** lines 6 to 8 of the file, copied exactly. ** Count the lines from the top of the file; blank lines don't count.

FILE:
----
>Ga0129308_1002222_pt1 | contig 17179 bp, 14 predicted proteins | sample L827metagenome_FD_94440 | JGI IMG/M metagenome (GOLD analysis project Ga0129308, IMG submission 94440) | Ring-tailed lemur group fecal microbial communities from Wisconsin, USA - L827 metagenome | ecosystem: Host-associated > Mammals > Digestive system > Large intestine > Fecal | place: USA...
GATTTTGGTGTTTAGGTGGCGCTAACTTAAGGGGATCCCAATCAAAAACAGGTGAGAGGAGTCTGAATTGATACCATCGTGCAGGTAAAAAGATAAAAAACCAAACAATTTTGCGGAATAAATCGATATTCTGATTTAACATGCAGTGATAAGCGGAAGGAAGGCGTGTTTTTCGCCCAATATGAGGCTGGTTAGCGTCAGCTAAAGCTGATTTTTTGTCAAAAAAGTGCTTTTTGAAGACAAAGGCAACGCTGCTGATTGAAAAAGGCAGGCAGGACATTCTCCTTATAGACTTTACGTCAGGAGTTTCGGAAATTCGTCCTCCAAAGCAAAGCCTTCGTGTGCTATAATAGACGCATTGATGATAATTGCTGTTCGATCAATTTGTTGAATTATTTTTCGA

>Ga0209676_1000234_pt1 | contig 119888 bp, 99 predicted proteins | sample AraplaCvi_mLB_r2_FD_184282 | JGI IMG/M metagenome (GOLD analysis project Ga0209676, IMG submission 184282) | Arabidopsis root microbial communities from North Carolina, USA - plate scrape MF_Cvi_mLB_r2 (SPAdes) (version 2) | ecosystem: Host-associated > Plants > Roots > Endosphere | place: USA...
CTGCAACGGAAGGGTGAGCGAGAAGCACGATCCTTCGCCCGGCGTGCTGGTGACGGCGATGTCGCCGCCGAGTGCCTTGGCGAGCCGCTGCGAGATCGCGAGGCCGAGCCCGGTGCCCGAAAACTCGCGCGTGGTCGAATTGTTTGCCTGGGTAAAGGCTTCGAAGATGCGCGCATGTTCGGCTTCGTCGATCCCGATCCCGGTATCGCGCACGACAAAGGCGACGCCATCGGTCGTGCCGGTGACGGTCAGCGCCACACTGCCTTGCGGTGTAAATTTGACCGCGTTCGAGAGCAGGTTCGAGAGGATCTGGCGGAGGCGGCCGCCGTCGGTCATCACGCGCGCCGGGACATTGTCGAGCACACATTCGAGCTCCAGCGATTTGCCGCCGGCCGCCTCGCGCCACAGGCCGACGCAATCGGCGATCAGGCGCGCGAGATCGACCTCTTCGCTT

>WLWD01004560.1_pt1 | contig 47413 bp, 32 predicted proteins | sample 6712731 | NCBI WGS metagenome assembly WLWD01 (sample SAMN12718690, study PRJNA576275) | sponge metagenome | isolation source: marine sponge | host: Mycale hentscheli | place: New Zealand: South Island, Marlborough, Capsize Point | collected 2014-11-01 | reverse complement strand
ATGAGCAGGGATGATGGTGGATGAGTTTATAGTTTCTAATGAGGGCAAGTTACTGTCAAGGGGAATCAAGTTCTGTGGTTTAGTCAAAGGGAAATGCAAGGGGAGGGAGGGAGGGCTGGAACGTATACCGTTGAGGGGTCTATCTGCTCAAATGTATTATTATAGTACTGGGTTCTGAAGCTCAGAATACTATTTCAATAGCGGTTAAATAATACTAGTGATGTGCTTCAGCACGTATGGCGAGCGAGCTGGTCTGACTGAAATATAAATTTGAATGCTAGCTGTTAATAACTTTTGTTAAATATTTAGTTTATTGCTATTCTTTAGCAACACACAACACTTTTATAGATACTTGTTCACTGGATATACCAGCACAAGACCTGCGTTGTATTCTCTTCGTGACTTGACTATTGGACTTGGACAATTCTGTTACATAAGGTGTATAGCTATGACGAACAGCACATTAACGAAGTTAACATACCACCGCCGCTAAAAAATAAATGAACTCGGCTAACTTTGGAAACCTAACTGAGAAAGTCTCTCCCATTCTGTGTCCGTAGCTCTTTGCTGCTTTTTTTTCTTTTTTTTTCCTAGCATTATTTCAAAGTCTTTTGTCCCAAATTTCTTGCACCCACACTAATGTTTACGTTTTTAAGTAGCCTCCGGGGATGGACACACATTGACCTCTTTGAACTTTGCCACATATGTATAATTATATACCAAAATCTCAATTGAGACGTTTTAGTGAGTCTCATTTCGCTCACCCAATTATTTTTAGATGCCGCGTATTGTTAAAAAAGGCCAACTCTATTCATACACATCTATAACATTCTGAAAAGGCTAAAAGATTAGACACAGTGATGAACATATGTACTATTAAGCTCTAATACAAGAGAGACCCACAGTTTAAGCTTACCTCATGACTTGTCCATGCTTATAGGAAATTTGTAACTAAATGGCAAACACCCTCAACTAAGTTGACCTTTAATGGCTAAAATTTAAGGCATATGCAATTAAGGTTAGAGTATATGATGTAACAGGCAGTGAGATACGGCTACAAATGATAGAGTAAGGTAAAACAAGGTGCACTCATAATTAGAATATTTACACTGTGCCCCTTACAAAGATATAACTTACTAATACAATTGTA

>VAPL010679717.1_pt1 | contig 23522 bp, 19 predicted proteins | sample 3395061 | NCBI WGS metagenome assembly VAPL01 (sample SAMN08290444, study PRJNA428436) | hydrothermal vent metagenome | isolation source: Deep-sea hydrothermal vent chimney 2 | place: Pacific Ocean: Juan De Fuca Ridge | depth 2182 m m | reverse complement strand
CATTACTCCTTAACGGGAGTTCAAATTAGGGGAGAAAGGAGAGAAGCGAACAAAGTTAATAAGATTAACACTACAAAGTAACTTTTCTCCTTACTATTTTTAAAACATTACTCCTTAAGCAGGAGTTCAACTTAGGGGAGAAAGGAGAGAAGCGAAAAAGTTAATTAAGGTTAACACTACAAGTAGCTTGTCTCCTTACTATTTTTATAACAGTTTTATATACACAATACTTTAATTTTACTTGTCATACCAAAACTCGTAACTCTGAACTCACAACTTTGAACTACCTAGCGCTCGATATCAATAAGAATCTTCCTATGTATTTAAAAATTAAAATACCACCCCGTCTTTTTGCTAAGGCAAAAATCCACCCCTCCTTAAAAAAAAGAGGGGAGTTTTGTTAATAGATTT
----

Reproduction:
ATGAGCAGGGATGATGGTGGATGAGTTTATAGTTTCTAATGAGGGCAAGTTACTGTCAAGGGGAATCAAGTTCTGTGGTTTAGTCAAAGGGAAATGCAAGGGGAGGGAGGGAGGGCTGGAACGTATACCGTTGAGGGGTCTATCTGCTCAAATGTATTATTATAGTACTGGGTTCTGAAGCTCAGAATACTATTTCAATAGCGGTTAAATAATACTAGTGATGTGCTTCAGCACGTATGGCGAGCGAGCTGGTCTGACTGAAATATAAATTTGAATGCTAGCTGTTAATAACTTTTGTTAAATATTTAGTTTATTGCTATTCTTTAGCAACACACAACACTTTTATAGATACTTGTTCACTGGATATACCAGCACAAGACCTGCGTTGTATTCTCTTCGTGACTTGACTATTGGACTTGGACAATTCTGTTACATAAGGTGTATAGCTATGACGAACAGCACATTAACGAAGTTAACATACCACCGCCGCTAAAAAATAAATGAACTCGGCTAACTTTGGAAACCTAACTGAGAAAGTCTCTCCCATTCTGTGTCCGTAGCTCTTTGCTGCTTTTTTTTCTTTTTTTTTCCTAGCATTATTTCAAAGTCTTTTGTCCCAAATTTCTTGCACCCACACTAATGTTTACGTTTTTAAGTAGCCTCCGGGGATGGACACACATTGACCTCTTTGAACTTTGCCACATATGTATAATTATATACCAAAATCTCAATTGAGACGTTTTAGTGAGTCTCATTTCGCTCACCCAATTATTTTTAGATGCCGCGTATTGTTAAAAAAGGCCAACTCTATTCATACACATCTATAACATTCTGAAAAGGCTAAAAGATTAGACACAGTGATGAACATATGTACTATTAAGCTCTAATACAAGAGAGACCCACAGTTTAAGCTTACCTCATGACTTGTCCATGCTTATAGGAAATTTGTAACTAAATGGCAAACACCCTCAACTAAGTTGACCTTTAATGGCTAAAATTTAAGGCATATGCAATTAAGGTTAGAGTATATGATGTAACAGGCAGTGAGATACGGCTACAAATGATAGAGTAAGGTAAAACAAGGTGCACTCATAATTAGAATATTTACACTGTGCCCCTTACAAAGATATAACTTACTAATACAATTGTA

>VAPL010679717.1_pt1 | contig 23522 bp, 19 predicted proteins | sample 3395061 | NCBI WGS metagenome assembly VAPL01 (sample SAMN08290444, study PRJNA428436) | hydrothermal vent metagenome | isolation source: Deep-sea hydrothermal vent chimney 2 | place: Pacific Ocean: Juan De Fuca Ridge | depth 2182 m m | reverse complement strand
CATTACTCCTTAACGGGAGTTCAAATTAGGGGAGAAAGGAGAGAAGCGAACAAAGTTAATAAGATTAACACTACAAAGTAACTTTTCTCCTTACTATTTTTAAAACATTACTCCTTAAGCAGGAGTTCAACTTAGGGGAGAAAGGAGAGAAGCGAAAAAGTTAATTAAGGTTAACACTACAAGTAGCTTGTCTCCTTACTATTTTTATAACAGTTTTATATACACAATACTTTAATTTTACTTGTCATACCAAAACTCGTAACTCTGAACTCACAACTTTGAACTACCTAGCGCTCGATATCAATAAGAATCTTCCTATGTATTTAAAAATTAAAATACCACCCCGTCTTTTTGCTAAGGCAAAAATCCACCCCTCCTTAAAAAAAAGAGGGGAGTTTTGTTAATAGATTT